I have a very expensive tin opener. I bought it in one of those kitchenware shops which make you feel you have to speak in whispers and tell the children not to touch anything. It was an impulse buy some time ago; I was seduced by the sleek design and its promise of jagged-free edges, not to mention the lifetime guarantee.
The problem is, it has never bloody worked. Not once. Over the last year I have wrestled with every single can, eventually resorted to jabbing a hole in the side and wrenching open the metal with a rather vicious vegetable knife I keep for just such a purpose. Why haven’t I just bought another tin opener? Because I already have one, of course. A Very Expensive One.
Eventually I headed back to the kitchenware shop, explaining to the frightening stylish French shop assistant that the tin opener had been faulty from the outset. She raised a single eyebrow in the way only a Parisienne can, and informed me coolly that this could not be the case.
“Theese teen-opener,” she said with a Gallic shrug, “ee is the best in the world.”
I begged to differ, but she wouldn’t unbend. She offered to demonstrate my tin opener’s world-class prowess, should I care to bring in a can. Not wanting to miss this opportunity to prove my point (and secretly hoping the resulting shredded metal would spill its contents on her white linen dress) I nipped next door to the M&S food hall, returning with a can of beans.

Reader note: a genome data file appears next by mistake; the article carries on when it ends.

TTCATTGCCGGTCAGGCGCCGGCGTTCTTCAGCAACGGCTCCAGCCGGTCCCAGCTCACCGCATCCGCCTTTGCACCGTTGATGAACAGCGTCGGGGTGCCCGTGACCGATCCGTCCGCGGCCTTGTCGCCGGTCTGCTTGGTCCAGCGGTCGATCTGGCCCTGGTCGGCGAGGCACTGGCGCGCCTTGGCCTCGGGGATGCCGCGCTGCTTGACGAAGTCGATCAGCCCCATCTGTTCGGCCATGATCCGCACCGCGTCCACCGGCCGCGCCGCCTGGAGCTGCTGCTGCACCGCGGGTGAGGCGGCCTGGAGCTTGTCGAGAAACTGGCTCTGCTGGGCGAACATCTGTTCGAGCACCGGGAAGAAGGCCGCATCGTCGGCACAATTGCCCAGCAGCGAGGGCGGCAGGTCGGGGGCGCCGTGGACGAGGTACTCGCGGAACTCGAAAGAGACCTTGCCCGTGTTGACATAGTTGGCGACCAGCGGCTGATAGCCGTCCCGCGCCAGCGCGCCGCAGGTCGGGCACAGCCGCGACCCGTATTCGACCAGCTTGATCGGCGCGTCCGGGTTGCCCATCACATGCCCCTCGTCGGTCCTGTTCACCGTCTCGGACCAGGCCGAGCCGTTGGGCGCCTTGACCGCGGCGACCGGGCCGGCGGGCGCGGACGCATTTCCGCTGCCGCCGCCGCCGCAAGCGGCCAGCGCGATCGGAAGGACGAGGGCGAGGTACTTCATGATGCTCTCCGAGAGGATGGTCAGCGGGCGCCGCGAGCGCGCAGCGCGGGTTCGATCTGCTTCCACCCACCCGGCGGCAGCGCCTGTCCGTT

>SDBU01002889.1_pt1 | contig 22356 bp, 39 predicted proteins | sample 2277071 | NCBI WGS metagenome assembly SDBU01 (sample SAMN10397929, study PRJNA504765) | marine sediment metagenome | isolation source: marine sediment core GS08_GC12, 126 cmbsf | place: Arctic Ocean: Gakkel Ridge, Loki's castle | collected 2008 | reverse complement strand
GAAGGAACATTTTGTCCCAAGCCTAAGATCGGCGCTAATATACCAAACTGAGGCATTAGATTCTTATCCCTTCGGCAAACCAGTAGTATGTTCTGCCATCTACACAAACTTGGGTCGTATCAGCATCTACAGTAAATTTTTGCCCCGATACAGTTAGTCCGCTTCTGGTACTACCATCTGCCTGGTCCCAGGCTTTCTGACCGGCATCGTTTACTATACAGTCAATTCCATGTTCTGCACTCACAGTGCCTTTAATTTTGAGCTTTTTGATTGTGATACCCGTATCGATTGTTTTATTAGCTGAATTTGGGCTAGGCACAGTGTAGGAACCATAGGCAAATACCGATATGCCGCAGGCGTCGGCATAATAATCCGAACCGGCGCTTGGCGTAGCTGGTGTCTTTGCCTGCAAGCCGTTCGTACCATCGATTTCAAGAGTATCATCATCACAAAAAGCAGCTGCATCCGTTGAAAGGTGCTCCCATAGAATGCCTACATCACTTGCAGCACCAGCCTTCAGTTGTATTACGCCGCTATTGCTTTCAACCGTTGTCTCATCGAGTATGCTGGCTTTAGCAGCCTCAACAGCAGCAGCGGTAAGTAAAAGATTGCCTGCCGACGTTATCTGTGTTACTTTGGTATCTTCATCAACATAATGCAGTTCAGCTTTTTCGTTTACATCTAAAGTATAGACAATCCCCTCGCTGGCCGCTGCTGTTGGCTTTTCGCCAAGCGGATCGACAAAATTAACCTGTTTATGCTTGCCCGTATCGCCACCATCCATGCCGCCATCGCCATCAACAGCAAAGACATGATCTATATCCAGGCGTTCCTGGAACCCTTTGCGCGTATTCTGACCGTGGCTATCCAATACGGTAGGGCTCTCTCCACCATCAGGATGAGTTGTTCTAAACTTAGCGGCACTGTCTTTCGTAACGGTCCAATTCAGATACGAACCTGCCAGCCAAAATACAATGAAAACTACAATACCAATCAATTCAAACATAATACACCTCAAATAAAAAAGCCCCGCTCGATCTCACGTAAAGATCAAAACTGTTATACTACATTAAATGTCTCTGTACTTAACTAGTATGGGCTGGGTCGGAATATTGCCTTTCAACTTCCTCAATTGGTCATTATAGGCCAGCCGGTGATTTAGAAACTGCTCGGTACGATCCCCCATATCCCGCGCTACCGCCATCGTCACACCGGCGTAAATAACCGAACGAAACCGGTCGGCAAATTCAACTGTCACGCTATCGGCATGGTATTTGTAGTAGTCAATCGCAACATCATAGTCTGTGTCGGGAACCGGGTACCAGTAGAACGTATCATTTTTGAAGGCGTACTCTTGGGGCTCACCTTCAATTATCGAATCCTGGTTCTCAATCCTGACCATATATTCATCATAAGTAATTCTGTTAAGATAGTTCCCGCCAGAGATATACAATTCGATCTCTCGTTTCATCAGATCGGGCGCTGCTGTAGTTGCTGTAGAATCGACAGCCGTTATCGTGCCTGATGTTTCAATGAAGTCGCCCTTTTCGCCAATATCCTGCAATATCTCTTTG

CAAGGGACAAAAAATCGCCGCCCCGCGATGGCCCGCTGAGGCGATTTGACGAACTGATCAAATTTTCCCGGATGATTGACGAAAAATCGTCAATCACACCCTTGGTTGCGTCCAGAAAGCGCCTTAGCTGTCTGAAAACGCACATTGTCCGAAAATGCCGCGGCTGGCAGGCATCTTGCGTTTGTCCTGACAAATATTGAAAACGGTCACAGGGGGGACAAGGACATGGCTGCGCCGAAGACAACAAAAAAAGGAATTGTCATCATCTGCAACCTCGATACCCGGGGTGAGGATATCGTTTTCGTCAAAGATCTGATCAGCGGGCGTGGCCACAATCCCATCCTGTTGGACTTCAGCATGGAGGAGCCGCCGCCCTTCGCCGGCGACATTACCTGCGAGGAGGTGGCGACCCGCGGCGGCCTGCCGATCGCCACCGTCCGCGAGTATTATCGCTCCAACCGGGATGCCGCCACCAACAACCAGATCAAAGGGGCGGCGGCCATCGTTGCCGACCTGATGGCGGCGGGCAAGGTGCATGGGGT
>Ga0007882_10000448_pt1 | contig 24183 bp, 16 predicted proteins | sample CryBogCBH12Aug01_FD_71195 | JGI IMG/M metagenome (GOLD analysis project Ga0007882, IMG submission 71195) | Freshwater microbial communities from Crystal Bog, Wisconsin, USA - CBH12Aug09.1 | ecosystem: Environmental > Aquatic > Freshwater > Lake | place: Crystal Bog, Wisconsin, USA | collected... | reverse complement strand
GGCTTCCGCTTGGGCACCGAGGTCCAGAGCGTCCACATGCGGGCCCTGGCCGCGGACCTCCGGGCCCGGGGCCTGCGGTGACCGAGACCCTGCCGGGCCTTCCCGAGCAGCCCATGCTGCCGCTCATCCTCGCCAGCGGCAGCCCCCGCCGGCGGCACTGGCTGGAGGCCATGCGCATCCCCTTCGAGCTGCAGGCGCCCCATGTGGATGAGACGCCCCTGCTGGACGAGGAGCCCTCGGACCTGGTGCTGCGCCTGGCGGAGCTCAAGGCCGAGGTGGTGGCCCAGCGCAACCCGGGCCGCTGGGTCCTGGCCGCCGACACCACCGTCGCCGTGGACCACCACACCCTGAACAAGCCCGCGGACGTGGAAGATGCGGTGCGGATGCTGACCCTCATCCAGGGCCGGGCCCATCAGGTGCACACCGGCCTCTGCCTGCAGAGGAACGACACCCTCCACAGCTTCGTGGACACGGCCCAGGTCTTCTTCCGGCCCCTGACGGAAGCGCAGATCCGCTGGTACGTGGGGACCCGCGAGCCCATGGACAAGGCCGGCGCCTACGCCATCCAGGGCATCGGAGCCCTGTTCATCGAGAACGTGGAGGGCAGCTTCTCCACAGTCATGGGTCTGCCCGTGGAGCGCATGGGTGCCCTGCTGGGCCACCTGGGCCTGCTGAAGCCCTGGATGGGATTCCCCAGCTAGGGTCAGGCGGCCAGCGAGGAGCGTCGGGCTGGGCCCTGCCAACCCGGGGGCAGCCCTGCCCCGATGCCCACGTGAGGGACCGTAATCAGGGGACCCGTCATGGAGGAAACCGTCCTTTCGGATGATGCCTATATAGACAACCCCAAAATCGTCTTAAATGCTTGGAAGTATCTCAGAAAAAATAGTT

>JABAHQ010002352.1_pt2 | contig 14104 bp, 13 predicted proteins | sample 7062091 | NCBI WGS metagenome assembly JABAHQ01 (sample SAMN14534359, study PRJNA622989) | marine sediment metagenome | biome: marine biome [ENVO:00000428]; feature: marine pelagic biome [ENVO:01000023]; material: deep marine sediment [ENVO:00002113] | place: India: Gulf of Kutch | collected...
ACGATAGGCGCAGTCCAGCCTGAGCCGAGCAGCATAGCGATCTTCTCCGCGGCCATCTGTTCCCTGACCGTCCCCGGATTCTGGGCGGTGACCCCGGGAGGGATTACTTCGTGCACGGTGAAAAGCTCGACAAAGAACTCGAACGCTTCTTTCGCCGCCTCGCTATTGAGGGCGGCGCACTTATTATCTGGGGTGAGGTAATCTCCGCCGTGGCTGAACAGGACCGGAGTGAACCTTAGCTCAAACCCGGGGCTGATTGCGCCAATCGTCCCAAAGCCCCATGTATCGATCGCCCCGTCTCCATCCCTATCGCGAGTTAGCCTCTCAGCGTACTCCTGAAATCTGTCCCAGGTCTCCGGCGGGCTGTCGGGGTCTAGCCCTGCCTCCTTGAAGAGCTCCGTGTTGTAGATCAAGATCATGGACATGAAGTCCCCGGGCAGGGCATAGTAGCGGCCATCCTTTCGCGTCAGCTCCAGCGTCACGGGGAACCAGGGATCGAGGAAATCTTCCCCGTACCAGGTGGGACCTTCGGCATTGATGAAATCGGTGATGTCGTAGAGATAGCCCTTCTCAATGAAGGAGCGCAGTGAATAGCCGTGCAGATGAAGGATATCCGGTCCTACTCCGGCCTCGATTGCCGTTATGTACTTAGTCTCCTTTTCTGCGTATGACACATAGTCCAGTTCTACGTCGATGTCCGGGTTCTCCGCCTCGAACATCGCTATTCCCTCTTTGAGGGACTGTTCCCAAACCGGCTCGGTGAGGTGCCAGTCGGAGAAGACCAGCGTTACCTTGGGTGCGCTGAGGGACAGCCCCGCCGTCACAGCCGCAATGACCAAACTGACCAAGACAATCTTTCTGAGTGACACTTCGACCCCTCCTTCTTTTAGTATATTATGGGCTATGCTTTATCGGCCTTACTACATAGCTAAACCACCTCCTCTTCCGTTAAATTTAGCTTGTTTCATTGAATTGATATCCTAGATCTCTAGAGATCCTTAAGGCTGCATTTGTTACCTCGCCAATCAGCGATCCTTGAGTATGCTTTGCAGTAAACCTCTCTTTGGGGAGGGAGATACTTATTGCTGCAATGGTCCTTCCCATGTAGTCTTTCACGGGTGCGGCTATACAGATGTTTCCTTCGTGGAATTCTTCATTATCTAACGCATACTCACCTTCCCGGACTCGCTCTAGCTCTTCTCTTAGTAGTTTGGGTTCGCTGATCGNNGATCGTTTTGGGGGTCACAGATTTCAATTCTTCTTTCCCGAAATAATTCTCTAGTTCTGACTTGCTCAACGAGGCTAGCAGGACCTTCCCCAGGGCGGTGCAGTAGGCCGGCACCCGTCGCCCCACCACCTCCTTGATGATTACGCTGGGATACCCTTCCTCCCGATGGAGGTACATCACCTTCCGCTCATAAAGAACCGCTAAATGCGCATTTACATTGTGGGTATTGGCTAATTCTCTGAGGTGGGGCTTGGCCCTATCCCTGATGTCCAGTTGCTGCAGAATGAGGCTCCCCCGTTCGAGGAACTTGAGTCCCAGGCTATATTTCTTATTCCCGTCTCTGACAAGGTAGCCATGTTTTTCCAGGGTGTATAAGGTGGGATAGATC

Mademoiselle took the can from me and opened it with a flourish, removing the smoothly cut lid without fuss or spillage. Tres bien.
“I don’t understand,” I blustered, “that’s not at all what happens at home!”
She looked me up and down with a calculating air, a manicured finger tapping the counter.
“Ees thees the same brand of teen you buy at ‘ome?” she queried.
Ah. A sense of foreboding washed over me. No, thees was not at all the same brand of teen I bought at home. M&S shopping in our household is reserved for pants and the occasional prawn and mayonnaise sandwich; a weekly shop would devastate our finances.
“No,” I confessed, “our beans are normally Tesco value.”
She gave a barely imperceptible shudder and pushed the tin opener back across the counter to me.
“Ee knows the difference,” she said.
I sighed and drove home, returning the tin opener to the cutlery drawer, where it doubtless shrunk away from the inferior utensils around it. I think it’s time to buy a new tin opener.